So what do we have here? We have a Unit Test for each class of the application. Each dependency is mocked so we can test the code of a single service in absolute isolation. This is the core of your test suite: The unit tests! Now we need to integrate in a few places, I personally would propose that MyService and ContextProvider should be integrated with their subsidiary services, so we add this:

These two integration tests that integrate the central services with their storage. Last but not least we have a small functional test for our controller.

Pyramid successfully implemented!

But this did not work for us. Since we use minimal Integration tests and mock all outputs of the dependencies we quickly found ourselves in a place where the test suite did not produce certain edge cases correctly. Mocks are simply a lie in your system. Let's take a closer look at MyServiceTest:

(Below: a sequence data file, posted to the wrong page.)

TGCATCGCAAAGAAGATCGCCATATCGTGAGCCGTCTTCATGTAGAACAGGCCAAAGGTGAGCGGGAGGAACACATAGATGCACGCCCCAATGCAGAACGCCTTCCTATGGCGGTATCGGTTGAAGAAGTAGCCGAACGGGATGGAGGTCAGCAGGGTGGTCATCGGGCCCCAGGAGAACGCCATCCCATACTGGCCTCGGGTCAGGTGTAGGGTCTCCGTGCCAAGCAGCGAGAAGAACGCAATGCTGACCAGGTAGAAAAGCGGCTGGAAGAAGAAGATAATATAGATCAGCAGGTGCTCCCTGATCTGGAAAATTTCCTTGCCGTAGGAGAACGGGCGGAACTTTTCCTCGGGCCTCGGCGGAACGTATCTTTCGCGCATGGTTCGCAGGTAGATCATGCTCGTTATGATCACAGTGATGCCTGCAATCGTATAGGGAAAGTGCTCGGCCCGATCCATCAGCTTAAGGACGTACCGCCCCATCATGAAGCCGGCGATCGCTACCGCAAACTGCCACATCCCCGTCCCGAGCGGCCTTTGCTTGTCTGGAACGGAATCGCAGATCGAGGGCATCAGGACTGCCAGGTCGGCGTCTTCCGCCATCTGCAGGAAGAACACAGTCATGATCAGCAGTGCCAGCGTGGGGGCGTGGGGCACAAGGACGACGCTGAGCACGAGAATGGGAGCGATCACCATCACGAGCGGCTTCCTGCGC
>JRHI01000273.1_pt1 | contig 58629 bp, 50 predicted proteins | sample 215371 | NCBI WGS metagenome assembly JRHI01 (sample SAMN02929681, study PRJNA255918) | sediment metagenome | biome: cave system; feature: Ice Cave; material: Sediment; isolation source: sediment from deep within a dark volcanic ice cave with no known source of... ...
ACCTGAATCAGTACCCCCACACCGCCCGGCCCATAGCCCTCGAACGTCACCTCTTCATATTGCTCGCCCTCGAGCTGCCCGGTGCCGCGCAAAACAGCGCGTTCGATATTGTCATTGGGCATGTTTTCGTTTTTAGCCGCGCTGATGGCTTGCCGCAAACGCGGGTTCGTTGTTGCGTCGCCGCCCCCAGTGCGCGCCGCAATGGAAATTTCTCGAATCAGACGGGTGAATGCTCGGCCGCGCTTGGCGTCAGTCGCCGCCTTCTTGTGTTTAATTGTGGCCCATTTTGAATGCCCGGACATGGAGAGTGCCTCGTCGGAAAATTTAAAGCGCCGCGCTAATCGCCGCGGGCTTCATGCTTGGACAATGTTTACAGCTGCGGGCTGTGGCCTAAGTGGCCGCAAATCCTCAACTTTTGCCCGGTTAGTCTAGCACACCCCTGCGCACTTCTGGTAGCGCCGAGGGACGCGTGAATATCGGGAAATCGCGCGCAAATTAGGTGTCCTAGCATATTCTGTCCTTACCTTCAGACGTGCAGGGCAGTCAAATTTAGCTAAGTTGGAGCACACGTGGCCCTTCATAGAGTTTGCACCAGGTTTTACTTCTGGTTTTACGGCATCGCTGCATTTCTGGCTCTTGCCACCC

The Problem is the dependency between the mocks and the actual implementations. Although one can connect them through a realization arrow, mocks treat real implementations like interfaces. So if the signature does not change, but the result itself changes over time a mock will not catch this error. And changing the result over time is quite easy:

At first a method might look like this:

public function isValidResponseCode(int $code): bool
{
    return in_array($code, [200, 300]);
}

And then gets changed to this:

public function isValidResponseCode(int $code): bool
{
    return in_array($code, [200, 300, 202, 303]);
}